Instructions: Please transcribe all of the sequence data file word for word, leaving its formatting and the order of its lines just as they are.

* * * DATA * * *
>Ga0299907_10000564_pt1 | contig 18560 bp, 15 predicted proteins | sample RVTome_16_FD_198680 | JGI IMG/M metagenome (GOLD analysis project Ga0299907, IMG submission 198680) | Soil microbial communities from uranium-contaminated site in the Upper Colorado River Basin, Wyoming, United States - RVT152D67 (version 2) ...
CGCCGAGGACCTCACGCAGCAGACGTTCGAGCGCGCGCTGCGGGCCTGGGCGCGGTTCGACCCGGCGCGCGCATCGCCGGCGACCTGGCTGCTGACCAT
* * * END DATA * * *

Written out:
>Ga0299907_10000564_pt1 | contig 18560 bp, 15 predicted proteins | sample RVTome_16_FD_198680 | JGI IMG/M metagenome (GOLD analysis project Ga0299907, IMG submission 198680) | Soil microbial communities from uranium-contaminated site in the Upper Colorado River Basin, Wyoming, United States - RVT152D67 (version 2) ...
CGCCGAGGACCTCACGCAGCAGACGTTCGAGCGCGCGCTGCGGGCCTGGGCGCGGTTCGACCCGGCGCGCGCATCGCCGGCGACCTGGCTGCTGACCAT